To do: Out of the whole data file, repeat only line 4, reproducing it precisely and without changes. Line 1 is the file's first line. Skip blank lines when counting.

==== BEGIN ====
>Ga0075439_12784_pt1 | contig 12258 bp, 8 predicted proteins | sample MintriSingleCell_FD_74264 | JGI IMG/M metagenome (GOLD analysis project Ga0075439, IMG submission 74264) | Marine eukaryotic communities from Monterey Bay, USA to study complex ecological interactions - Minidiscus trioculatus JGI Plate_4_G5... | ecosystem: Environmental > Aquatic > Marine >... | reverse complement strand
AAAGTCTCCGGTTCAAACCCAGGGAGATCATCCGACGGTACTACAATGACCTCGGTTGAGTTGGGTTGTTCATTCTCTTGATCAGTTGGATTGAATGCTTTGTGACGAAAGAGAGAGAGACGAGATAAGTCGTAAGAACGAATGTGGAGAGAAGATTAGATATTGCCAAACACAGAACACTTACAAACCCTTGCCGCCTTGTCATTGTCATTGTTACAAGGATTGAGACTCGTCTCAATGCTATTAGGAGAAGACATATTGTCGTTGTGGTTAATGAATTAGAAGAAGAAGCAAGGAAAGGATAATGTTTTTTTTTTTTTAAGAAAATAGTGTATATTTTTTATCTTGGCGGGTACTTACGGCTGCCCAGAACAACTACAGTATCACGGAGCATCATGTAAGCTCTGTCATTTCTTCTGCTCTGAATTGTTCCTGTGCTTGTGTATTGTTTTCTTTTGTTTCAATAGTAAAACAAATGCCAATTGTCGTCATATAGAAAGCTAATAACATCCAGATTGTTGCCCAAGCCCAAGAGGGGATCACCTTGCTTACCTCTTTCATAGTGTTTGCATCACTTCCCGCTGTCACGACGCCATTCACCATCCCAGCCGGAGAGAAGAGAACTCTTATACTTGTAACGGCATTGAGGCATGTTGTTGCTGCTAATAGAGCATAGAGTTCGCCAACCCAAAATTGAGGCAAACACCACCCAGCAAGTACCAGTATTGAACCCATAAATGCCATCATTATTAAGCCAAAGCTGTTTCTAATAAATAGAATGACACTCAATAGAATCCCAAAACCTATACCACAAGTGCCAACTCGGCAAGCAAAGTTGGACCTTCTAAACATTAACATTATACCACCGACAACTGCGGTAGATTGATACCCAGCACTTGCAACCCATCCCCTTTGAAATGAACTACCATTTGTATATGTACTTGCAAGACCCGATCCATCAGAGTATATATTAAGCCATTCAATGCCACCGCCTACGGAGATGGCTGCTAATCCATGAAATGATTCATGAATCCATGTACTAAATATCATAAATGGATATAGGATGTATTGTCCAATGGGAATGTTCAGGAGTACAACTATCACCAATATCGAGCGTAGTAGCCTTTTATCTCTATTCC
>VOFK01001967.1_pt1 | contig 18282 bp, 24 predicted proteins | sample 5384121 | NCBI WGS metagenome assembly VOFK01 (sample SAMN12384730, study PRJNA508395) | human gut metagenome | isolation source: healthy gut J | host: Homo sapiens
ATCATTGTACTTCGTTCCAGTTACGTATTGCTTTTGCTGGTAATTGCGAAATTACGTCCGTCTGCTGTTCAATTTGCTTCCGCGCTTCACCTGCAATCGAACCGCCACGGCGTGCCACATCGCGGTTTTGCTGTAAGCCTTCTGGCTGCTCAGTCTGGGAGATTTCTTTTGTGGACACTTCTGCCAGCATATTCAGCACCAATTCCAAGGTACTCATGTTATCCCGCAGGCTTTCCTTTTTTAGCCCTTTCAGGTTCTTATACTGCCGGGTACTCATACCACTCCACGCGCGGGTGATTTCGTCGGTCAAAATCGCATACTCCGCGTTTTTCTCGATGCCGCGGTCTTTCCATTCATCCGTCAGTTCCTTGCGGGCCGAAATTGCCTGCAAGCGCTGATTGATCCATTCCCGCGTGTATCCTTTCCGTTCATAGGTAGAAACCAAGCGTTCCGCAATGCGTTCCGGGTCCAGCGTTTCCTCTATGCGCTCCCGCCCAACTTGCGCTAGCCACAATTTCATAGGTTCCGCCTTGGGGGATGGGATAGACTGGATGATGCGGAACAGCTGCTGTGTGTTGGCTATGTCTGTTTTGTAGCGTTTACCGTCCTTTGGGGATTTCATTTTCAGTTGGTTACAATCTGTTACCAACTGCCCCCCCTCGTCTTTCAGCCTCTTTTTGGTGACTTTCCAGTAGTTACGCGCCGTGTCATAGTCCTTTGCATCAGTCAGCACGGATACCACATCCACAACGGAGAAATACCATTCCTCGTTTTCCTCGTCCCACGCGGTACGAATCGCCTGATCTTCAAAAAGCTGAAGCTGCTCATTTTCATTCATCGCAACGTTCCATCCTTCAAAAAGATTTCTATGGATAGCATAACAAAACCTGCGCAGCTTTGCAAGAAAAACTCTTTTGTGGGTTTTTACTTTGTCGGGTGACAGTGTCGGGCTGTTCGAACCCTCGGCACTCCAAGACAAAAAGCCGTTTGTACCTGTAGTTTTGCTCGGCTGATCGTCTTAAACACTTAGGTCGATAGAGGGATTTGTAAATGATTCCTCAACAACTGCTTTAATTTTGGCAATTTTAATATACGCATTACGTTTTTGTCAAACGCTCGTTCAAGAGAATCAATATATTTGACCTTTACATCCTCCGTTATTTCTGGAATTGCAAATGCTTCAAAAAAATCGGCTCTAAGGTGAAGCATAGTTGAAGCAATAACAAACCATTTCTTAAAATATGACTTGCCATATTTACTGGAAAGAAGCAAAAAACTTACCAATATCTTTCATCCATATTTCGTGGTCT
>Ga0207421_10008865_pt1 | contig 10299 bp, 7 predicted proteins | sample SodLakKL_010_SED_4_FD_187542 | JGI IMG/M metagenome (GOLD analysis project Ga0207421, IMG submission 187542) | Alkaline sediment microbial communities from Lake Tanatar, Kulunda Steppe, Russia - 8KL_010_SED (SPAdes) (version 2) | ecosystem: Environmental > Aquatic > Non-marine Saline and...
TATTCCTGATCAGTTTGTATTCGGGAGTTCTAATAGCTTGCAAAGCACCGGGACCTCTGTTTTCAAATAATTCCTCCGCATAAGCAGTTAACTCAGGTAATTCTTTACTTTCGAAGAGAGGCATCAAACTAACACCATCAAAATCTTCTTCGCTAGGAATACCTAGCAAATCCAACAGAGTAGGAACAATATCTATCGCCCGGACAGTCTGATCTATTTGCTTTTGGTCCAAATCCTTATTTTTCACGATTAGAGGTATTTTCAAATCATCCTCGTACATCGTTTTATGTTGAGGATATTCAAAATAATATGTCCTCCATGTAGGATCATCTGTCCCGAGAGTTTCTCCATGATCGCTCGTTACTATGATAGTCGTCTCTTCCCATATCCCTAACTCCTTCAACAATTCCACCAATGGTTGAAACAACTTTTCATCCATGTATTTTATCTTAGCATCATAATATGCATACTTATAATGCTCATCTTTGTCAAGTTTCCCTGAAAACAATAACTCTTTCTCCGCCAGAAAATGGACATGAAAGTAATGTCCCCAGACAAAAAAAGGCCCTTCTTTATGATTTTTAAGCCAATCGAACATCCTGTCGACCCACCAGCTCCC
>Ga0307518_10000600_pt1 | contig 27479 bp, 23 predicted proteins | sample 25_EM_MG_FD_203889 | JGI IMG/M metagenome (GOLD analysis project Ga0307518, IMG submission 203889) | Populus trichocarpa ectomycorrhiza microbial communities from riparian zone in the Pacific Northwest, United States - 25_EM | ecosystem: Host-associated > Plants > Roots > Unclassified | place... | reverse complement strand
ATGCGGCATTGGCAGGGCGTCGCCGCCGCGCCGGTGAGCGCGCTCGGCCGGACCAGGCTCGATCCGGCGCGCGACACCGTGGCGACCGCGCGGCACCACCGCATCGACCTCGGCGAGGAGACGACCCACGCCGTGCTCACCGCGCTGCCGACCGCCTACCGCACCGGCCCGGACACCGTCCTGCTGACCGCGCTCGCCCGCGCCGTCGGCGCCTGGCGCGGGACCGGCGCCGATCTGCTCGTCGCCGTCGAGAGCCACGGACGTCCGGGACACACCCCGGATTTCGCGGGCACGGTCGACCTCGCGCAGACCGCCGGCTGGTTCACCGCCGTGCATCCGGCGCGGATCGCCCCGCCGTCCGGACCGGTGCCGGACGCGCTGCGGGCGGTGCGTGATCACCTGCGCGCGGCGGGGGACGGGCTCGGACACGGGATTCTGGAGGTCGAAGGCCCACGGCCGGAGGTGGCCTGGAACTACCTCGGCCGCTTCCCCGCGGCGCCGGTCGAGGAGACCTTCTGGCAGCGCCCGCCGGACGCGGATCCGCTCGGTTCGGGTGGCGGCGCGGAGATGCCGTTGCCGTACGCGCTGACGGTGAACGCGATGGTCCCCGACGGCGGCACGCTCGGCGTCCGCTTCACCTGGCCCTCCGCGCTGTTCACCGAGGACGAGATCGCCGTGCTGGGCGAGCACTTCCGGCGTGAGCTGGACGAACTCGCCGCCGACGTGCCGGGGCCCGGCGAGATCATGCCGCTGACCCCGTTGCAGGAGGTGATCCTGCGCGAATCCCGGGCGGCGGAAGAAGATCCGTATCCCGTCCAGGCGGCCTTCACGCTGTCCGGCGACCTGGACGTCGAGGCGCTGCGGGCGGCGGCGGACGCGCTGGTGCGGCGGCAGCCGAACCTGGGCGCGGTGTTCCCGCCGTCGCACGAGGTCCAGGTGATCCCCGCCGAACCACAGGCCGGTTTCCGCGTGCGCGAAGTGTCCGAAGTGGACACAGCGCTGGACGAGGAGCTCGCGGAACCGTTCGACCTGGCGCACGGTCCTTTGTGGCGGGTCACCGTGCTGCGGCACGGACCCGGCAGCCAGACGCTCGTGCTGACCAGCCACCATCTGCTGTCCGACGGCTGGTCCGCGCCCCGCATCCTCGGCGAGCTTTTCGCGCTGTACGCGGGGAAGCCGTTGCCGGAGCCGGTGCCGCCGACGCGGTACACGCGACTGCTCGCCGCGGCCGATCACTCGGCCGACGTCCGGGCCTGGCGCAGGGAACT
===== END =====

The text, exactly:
ATCATTGTACTTCGTTCCAGTTACGTATTGCTTTTGCTGGTAATTGCGAAATTACGTCCGTCTGCTGTTCAATTTGCTTCCGCGCTTCACCTGCAATCGAACCGCCACGGCGTGCCACATCGCGGTTTTGCTGTAAGCCTTCTGGCTGCTCAGTCTGGGAGATTTCTTTTGTGGACACTTCTGCCAGCATATTCAGCACCAATTCCAAGGTACTCATGTTATCCCGCAGGCTTTCCTTTTTTAGCCCTTTCAGGTTCTTATACTGCCGGGTACTCATACCACTCCACGCGCGGGTGATTTCGTCGGTCAAAATCGCATACTCCGCGTTTTTCTCGATGCCGCGGTCTTTCCATTCATCCGTCAGTTCCTTGCGGGCCGAAATTGCCTGCAAGCGCTGATTGATCCATTCCCGCGTGTATCCTTTCCGTTCATAGGTAGAAACCAAGCGTTCCGCAATGCGTTCCGGGTCCAGCGTTTCCTCTATGCGCTCCCGCCCAACTTGCGCTAGCCACAATTTCATAGGTTCCGCCTTGGGGGATGGGATAGACTGGATGATGCGGAACAGCTGCTGTGTGTTGGCTATGTCTGTTTTGTAGCGTTTACCGTCCTTTGGGGATTTCATTTTCAGTTGGTTACAATCTGTTACCAACTGCCCCCCCTCGTCTTTCAGCCTCTTTTTGGTGACTTTCCAGTAGTTACGCGCCGTGTCATAGTCCTTTGCATCAGTCAGCACGGATACCACATCCACAACGGAGAAATACCATTCCTCGTTTTCCTCGTCCCACGCGGTACGAATCGCCTGATCTTCAAAAAGCTGAAGCTGCTCATTTTCATTCATCGCAACGTTCCATCCTTCAAAAAGATTTCTATGGATAGCATAACAAAACCTGCGCAGCTTTGCAAGAAAAACTCTTTTGTGGGTTTTTACTTTGTCGGGTGACAGTGTCGGGCTGTTCGAACCCTCGGCACTCCAAGACAAAAAGCCGTTTGTACCTGTAGTTTTGCTCGGCTGATCGTCTTAAACACTTAGGTCGATAGAGGGATTTGTAAATGATTCCTCAACAACTGCTTTAATTTTGGCAATTTTAATATACGCATTACGTTTTTGTCAAACGCTCGTTCAAGAGAATCAATATATTTGACCTTTACATCCTCCGTTATTTCTGGAATTGCAAATGCTTCAAAAAAATCGGCTCTAAGGTGAAGCATAGTTGAAGCAATAACAAACCATTTCTTAAAATATGACTTGCCATATTTACTGGAAAGAAGCAAAAAACTTACCAATATCTTTCATCCATATTTCGTGGTCT